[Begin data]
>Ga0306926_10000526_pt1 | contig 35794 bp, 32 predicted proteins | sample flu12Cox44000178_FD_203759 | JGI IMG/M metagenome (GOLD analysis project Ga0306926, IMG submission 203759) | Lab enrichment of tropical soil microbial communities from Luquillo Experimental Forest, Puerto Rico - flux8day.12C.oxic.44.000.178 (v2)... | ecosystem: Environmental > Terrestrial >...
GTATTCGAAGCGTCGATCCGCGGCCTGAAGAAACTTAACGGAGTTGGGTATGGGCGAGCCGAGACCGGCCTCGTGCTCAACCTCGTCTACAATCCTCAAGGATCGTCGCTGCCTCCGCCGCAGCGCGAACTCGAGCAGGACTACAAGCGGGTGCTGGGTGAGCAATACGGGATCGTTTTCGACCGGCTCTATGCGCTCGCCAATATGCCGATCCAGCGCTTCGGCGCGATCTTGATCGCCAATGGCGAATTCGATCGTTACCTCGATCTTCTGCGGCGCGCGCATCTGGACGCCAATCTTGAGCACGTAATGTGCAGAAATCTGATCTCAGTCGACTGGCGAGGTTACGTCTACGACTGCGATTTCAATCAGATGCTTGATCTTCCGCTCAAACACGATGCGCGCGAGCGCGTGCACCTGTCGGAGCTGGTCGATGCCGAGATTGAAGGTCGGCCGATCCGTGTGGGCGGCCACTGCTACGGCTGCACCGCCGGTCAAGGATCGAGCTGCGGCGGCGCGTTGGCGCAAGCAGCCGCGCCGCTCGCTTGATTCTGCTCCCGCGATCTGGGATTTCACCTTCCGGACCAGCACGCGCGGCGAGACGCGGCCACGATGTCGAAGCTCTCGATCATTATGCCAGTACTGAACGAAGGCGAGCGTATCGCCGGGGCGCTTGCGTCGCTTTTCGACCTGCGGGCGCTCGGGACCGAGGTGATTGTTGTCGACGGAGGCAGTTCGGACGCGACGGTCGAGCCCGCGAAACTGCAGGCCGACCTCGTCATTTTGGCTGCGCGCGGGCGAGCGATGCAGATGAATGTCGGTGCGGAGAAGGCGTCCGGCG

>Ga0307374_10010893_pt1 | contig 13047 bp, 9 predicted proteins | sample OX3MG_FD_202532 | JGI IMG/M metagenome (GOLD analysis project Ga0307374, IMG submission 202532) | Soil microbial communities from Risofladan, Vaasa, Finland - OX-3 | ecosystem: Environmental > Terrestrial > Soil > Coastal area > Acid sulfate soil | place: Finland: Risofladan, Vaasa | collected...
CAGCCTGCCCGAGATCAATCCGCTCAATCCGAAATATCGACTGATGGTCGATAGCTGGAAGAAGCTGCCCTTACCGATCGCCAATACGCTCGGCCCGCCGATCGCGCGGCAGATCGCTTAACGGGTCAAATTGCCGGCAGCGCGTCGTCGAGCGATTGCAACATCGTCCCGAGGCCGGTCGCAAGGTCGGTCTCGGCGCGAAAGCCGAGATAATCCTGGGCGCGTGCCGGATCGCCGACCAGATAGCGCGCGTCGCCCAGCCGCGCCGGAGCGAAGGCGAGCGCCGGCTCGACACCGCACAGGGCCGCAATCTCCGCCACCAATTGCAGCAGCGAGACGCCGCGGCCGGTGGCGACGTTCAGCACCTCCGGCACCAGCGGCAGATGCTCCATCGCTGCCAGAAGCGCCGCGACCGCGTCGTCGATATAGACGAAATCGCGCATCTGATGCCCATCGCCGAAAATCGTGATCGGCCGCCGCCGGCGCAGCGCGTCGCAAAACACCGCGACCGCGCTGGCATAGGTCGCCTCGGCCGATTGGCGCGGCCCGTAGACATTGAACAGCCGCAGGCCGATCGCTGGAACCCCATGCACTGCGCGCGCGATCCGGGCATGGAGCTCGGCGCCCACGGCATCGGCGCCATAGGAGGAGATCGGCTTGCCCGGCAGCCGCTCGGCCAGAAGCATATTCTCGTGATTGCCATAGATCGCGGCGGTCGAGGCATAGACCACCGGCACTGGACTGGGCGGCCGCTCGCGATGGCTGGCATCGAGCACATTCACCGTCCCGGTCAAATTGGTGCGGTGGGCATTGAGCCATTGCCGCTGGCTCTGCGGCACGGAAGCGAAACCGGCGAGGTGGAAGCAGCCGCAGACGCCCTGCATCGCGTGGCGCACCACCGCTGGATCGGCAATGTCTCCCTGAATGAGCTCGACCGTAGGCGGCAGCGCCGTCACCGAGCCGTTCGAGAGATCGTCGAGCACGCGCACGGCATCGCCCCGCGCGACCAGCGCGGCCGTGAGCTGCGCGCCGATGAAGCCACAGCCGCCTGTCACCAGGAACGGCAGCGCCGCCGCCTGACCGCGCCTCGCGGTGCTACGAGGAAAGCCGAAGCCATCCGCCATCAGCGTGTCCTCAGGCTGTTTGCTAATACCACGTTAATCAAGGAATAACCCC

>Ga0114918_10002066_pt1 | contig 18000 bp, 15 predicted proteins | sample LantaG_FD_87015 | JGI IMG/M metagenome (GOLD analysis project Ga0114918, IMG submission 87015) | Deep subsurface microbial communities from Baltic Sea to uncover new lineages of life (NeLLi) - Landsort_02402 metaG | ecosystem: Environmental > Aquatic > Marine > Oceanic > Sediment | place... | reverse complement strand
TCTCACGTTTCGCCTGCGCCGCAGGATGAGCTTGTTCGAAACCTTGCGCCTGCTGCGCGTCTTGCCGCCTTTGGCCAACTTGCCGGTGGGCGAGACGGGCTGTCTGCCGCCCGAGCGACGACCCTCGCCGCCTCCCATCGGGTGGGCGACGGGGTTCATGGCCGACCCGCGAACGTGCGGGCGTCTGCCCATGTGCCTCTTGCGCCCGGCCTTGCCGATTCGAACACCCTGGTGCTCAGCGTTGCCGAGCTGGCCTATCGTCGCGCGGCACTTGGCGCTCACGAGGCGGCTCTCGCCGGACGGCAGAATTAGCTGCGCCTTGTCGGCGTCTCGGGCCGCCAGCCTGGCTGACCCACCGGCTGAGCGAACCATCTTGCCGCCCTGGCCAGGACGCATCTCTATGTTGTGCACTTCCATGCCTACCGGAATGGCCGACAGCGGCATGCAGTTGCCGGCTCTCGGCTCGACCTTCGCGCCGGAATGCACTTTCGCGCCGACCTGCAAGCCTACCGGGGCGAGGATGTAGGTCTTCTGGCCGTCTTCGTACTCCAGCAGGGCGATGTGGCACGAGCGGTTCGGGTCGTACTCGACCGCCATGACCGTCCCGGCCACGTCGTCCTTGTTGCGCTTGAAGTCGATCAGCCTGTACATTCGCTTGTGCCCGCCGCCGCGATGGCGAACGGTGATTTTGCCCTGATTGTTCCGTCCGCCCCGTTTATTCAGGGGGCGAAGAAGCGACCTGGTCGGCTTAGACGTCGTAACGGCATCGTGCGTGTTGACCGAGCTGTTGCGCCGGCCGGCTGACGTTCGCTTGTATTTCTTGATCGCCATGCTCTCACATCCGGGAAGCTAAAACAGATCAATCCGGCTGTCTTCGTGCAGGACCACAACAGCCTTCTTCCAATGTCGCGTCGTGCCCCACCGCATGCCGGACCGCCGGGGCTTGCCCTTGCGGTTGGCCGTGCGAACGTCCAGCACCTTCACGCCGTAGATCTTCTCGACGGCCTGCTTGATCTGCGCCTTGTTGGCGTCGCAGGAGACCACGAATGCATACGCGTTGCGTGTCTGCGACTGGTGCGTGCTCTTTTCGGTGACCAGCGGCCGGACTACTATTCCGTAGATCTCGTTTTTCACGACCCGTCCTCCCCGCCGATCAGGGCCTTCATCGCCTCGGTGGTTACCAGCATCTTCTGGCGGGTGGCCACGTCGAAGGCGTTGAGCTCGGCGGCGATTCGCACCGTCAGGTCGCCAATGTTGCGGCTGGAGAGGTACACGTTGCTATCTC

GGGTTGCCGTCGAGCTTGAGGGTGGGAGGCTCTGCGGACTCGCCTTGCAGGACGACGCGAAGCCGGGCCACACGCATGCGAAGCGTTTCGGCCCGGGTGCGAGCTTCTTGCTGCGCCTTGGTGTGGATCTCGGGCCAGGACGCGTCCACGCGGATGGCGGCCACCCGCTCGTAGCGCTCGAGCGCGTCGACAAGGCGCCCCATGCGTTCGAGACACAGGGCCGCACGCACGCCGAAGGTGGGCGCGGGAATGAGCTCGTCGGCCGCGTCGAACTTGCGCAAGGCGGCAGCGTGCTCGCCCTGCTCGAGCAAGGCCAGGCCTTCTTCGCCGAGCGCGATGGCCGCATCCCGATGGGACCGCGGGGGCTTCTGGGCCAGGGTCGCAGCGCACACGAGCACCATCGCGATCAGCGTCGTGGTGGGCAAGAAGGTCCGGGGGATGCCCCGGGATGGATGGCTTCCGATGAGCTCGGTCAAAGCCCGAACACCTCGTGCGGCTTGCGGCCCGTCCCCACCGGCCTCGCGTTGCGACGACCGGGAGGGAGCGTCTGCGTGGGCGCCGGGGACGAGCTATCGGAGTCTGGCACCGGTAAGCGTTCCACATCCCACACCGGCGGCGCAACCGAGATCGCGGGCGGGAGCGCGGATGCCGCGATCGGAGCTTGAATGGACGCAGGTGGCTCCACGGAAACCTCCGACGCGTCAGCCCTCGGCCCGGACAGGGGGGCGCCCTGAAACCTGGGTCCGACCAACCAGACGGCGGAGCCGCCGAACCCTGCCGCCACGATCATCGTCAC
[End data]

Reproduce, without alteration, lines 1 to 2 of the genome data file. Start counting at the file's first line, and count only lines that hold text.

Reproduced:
>Ga0306926_10000526_pt1 | contig 35794 bp, 32 predicted proteins | sample flu12Cox44000178_FD_203759 | JGI IMG/M metagenome (GOLD analysis project Ga0306926, IMG submission 203759) | Lab enrichment of tropical soil microbial communities from Luquillo Experimental Forest, Puerto Rico - flux8day.12C.oxic.44.000.178 (v2)... | ecosystem: Environmental > Terrestrial >...
GTATTCGAAGCGTCGATCCGCGGCCTGAAGAAACTTAACGGAGTTGGGTATGGGCGAGCCGAGACCGGCCTCGTGCTCAACCTCGTCTACAATCCTCAAGGATCGTCGCTGCCTCCGCCGCAGCGCGAACTCGAGCAGGACTACAAGCGGGTGCTGGGTGAGCAATACGGGATCGTTTTCGACCGGCTCTATGCGCTCGCCAATATGCCGATCCAGCGCTTCGGCGCGATCTTGATCGCCAATGGCGAATTCGATCGTTACCTCGATCTTCTGCGGCGCGCGCATCTGGACGCCAATCTTGAGCACGTAATGTGCAGAAATCTGATCTCAGTCGACTGGCGAGGTTACGTCTACGACTGCGATTTCAATCAGATGCTTGATCTTCCGCTCAAACACGATGCGCGCGAGCGCGTGCACCTGTCGGAGCTGGTCGATGCCGAGATTGAAGGTCGGCCGATCCGTGTGGGCGGCCACTGCTACGGCTGCACCGCCGGTCAAGGATCGAGCTGCGGCGGCGCGTTGGCGCAAGCAGCCGCGCCGCTCGCTTGATTCTGCTCCCGCGATCTGGGATTTCACCTTCCGGACCAGCACGCGCGGCGAGACGCGGCCACGATGTCGAAGCTCTCGATCATTATGCCAGTACTGAACGAAGGCGAGCGTATCGCCGGGGCGCTTGCGTCGCTTTTCGACCTGCGGGCGCTCGGGACCGAGGTGATTGTTGTCGACGGAGGCAGTTCGGACGCGACGGTCGAGCCCGCGAAACTGCAGGCCGACCTCGTCATTTTGGCTGCGCGCGGGCGAGCGATGCAGATGAATGTCGGTGCGGAGAAGGCGTCCGGCG